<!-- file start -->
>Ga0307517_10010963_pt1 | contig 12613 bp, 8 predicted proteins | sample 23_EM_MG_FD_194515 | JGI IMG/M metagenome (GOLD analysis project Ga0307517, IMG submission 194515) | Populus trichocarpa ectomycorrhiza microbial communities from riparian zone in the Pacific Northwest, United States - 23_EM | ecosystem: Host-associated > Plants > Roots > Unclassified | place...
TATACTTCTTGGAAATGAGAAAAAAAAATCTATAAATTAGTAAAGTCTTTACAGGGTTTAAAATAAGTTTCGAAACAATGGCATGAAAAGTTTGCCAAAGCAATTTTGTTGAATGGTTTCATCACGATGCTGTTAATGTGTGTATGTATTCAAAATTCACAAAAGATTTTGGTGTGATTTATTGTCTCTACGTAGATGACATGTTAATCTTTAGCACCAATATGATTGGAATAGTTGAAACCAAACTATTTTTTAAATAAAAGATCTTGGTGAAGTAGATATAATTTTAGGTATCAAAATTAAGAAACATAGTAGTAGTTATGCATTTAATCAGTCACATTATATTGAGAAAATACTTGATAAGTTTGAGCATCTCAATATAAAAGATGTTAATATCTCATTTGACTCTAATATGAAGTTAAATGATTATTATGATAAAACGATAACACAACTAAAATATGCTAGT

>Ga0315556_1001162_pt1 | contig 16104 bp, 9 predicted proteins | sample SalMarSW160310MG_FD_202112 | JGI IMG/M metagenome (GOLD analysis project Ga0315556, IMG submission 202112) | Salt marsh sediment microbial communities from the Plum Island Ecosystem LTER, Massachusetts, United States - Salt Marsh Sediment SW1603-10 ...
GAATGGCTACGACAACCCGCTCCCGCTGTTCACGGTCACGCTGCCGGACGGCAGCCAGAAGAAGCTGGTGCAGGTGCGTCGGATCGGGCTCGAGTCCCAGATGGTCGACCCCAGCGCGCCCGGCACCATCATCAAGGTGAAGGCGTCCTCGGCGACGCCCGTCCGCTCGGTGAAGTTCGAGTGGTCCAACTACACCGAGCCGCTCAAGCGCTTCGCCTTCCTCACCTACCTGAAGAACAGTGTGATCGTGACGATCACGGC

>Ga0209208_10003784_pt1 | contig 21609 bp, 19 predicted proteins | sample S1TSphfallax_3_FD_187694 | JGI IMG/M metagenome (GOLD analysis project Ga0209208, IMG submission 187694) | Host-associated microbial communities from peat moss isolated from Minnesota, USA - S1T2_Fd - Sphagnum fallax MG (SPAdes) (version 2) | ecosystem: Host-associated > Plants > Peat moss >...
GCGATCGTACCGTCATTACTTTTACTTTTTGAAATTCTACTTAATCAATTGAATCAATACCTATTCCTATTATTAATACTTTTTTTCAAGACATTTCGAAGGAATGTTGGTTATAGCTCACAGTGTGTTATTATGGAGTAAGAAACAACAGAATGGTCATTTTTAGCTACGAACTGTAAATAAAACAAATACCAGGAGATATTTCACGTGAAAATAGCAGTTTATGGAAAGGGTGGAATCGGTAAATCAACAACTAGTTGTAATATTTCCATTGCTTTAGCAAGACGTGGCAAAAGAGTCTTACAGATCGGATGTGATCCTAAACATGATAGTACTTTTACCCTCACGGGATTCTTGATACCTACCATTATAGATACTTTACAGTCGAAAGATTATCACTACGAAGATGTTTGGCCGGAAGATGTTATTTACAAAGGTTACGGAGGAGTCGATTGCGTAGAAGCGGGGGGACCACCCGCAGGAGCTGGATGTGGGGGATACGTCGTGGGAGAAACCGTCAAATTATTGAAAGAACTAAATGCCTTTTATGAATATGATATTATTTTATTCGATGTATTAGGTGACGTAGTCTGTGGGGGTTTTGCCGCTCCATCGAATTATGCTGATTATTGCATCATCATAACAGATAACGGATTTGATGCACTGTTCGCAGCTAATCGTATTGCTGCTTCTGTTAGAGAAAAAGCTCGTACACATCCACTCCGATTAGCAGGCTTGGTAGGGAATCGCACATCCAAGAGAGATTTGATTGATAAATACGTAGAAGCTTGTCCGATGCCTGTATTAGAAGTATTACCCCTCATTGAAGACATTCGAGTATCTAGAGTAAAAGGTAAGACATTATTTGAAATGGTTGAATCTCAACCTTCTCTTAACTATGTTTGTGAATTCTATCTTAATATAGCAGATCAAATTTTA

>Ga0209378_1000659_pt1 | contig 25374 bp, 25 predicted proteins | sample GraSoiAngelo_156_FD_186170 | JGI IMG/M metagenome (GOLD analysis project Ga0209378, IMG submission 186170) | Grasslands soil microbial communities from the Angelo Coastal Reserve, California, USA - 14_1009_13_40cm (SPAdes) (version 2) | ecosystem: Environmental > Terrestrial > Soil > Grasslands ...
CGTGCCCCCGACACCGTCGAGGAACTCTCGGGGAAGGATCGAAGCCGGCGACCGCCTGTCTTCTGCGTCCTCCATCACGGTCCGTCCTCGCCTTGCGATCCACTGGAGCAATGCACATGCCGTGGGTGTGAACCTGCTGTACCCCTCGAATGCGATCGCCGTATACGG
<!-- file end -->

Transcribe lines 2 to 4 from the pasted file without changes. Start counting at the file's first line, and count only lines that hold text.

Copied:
TATACTTCTTGGAAATGAGAAAAAAAAATCTATAAATTAGTAAAGTCTTTACAGGGTTTAAAATAAGTTTCGAAACAATGGCATGAAAAGTTTGCCAAAGCAATTTTGTTGAATGGTTTCATCACGATGCTGTTAATGTGTGTATGTATTCAAAATTCACAAAAGATTTTGGTGTGATTTATTGTCTCTACGTAGATGACATGTTAATCTTTAGCACCAATATGATTGGAATAGTTGAAACCAAACTATTTTTTAAATAAAAGATCTTGGTGAAGTAGATATAATTTTAGGTATCAAAATTAAGAAACATAGTAGTAGTTATGCATTTAATCAGTCACATTATATTGAGAAAATACTTGATAAGTTTGAGCATCTCAATATAAAAGATGTTAATATCTCATTTGACTCTAATATGAAGTTAAATGATTATTATGATAAAACGATAACACAACTAAAATATGCTAGT

>Ga0315556_1001162_pt1 | contig 16104 bp, 9 predicted proteins | sample SalMarSW160310MG_FD_202112 | JGI IMG/M metagenome (GOLD analysis project Ga0315556, IMG submission 202112) | Salt marsh sediment microbial communities from the Plum Island Ecosystem LTER, Massachusetts, United States - Salt Marsh Sediment SW1603-10 ...
GAATGGCTACGACAACCCGCTCCCGCTGTTCACGGTCACGCTGCCGGACGGCAGCCAGAAGAAGCTGGTGCAGGTGCGTCGGATCGGGCTCGAGTCCCAGATGGTCGACCCCAGCGCGCCCGGCACCATCATCAAGGTGAAGGCGTCCTCGGCGACGCCCGTCCGCTCGGTGAAGTTCGAGTGGTCCAACTACACCGAGCCGCTCAAGCGCTTCGCCTTCCTCACCTACCTGAAGAACAGTGTGATCGTGACGATCACGGC